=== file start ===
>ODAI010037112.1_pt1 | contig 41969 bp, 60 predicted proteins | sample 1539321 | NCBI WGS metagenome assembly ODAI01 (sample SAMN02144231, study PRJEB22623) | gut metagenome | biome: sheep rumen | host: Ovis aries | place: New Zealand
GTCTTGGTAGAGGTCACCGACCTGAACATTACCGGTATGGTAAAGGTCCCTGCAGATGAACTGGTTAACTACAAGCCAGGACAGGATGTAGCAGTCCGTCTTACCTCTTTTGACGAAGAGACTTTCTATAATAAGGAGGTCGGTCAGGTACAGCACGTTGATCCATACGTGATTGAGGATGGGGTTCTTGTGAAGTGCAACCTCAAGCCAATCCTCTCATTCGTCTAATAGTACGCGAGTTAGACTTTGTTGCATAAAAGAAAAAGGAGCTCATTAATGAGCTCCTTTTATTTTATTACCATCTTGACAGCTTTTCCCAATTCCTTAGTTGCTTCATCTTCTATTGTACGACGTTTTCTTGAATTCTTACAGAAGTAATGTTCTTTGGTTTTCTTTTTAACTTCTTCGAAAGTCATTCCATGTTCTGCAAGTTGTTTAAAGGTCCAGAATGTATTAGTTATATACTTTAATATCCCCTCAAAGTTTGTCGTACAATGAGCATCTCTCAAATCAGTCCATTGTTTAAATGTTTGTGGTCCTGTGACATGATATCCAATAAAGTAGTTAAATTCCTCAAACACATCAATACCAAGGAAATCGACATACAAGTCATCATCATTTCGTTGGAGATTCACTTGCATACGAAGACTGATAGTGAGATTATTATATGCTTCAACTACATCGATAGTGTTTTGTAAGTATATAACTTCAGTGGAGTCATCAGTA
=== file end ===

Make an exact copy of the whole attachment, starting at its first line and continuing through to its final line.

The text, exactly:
>ODAI010037112.1_pt1 | contig 41969 bp, 60 predicted proteins | sample 1539321 | NCBI WGS metagenome assembly ODAI01 (sample SAMN02144231, study PRJEB22623) | gut metagenome | biome: sheep rumen | host: Ovis aries | place: New Zealand
GTCTTGGTAGAGGTCACCGACCTGAACATTACCGGTATGGTAAAGGTCCCTGCAGATGAACTGGTTAACTACAAGCCAGGACAGGATGTAGCAGTCCGTCTTACCTCTTTTGACGAAGAGACTTTCTATAATAAGGAGGTCGGTCAGGTACAGCACGTTGATCCATACGTGATTGAGGATGGGGTTCTTGTGAAGTGCAACCTCAAGCCAATCCTCTCATTCGTCTAATAGTACGCGAGTTAGACTTTGTTGCATAAAAGAAAAAGGAGCTCATTAATGAGCTCCTTTTATTTTATTACCATCTTGACAGCTTTTCCCAATTCCTTAGTTGCTTCATCTTCTATTGTACGACGTTTTCTTGAATTCTTACAGAAGTAATGTTCTTTGGTTTTCTTTTTAACTTCTTCGAAAGTCATTCCATGTTCTGCAAGTTGTTTAAAGGTCCAGAATGTATTAGTTATATACTTTAATATCCCCTCAAAGTTTGTCGTACAATGAGCATCTCTCAAATCAGTCCATTGTTTAAATGTTTGTGGTCCTGTGACATGATATCCAATAAAGTAGTTAAATTCCTCAAACACATCAATACCAAGGAAATCGACATACAAGTCATCATCATTTCGTTGGAGATTCACTTGCATACGAAGACTGATAGTGAGATTATTATATGCTTCAACTACATCGATAGTGTTTTGTAAGTATATAACTTCAGTGGAGTCATCAGTA